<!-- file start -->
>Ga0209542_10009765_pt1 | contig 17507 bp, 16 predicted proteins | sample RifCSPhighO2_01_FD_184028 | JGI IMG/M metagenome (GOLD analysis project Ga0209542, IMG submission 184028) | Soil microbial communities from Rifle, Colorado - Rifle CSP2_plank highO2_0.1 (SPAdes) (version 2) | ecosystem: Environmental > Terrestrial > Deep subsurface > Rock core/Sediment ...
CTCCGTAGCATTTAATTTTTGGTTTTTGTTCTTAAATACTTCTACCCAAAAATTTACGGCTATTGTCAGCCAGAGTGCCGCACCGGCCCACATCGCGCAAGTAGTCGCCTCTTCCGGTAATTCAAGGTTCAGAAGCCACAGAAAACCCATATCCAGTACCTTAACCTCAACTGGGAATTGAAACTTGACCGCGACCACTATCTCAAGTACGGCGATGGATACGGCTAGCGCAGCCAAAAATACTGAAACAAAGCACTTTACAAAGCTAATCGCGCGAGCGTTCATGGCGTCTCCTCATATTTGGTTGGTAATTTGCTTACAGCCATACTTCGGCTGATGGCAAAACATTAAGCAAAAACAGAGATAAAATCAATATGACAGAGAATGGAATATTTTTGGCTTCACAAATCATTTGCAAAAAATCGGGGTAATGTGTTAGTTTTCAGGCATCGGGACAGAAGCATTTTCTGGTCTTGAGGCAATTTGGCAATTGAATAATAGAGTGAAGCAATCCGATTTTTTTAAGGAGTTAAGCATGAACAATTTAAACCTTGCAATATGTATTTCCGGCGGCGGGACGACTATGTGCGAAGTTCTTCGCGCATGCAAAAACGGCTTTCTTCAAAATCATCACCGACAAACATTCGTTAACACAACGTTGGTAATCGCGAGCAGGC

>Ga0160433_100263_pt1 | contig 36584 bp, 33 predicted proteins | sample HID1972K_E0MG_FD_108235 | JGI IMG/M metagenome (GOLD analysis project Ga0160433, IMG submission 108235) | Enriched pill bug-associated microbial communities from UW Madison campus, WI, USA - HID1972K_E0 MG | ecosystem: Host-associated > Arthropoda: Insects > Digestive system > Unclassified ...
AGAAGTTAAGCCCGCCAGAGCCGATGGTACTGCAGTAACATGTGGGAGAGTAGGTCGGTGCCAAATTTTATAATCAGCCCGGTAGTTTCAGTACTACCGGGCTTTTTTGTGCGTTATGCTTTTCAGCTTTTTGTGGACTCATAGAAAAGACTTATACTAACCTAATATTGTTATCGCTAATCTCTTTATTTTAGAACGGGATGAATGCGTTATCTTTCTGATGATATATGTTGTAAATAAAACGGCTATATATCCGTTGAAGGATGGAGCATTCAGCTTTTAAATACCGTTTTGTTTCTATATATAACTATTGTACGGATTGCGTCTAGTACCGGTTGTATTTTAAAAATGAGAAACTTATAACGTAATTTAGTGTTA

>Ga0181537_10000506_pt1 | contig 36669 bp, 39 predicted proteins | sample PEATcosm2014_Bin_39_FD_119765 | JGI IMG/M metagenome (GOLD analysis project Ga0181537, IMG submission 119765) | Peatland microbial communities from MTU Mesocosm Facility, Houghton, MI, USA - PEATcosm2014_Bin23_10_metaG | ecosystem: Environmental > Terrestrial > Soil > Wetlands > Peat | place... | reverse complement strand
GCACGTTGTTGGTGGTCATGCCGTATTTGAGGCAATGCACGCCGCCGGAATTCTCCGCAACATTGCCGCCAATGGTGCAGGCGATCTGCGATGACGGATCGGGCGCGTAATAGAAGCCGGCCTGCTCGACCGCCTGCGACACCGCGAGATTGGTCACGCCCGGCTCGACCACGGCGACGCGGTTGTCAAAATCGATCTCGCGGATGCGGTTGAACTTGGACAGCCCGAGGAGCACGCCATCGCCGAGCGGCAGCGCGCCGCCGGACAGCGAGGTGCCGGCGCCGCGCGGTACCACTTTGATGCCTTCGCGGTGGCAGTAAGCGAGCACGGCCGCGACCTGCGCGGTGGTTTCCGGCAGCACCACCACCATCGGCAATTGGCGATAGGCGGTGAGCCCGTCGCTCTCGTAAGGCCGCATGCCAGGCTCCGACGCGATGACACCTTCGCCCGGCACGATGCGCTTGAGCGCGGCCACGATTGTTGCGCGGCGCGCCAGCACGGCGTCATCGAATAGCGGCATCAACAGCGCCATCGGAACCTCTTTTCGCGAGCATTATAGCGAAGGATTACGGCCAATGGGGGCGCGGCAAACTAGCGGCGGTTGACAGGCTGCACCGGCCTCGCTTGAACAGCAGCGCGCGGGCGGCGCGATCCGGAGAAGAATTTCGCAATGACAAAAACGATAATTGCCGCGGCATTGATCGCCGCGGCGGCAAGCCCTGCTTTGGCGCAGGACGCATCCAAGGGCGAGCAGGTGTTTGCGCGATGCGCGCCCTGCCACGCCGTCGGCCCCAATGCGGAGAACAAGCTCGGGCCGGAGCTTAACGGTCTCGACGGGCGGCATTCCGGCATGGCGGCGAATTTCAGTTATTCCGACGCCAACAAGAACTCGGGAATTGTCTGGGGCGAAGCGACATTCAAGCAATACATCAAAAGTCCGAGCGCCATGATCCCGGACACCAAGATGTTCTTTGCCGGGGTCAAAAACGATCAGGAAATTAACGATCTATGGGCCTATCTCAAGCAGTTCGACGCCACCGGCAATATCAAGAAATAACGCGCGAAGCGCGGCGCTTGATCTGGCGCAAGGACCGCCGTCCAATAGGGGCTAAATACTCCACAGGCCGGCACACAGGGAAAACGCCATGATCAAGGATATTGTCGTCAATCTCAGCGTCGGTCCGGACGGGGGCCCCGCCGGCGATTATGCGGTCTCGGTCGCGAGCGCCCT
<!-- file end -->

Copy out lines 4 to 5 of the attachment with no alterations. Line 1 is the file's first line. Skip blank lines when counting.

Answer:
AGAAGTTAAGCCCGCCAGAGCCGATGGTACTGCAGTAACATGTGGGAGAGTAGGTCGGTGCCAAATTTTATAATCAGCCCGGTAGTTTCAGTACTACCGGGCTTTTTTGTGCGTTATGCTTTTCAGCTTTTTGTGGACTCATAGAAAAGACTTATACTAACCTAATATTGTTATCGCTAATCTCTTTATTTTAGAACGGGATGAATGCGTTATCTTTCTGATGATATATGTTGTAAATAAAACGGCTATATATCCGTTGAAGGATGGAGCATTCAGCTTTTAAATACCGTTTTGTTTCTATATATAACTATTGTACGGATTGCGTCTAGTACCGGTTGTATTTTAAAAATGAGAAACTTATAACGTAATTTAGTGTTA

>Ga0181537_10000506_pt1 | contig 36669 bp, 39 predicted proteins | sample PEATcosm2014_Bin_39_FD_119765 | JGI IMG/M metagenome (GOLD analysis project Ga0181537, IMG submission 119765) | Peatland microbial communities from MTU Mesocosm Facility, Houghton, MI, USA - PEATcosm2014_Bin23_10_metaG | ecosystem: Environmental > Terrestrial > Soil > Wetlands > Peat | place... | reverse complement strand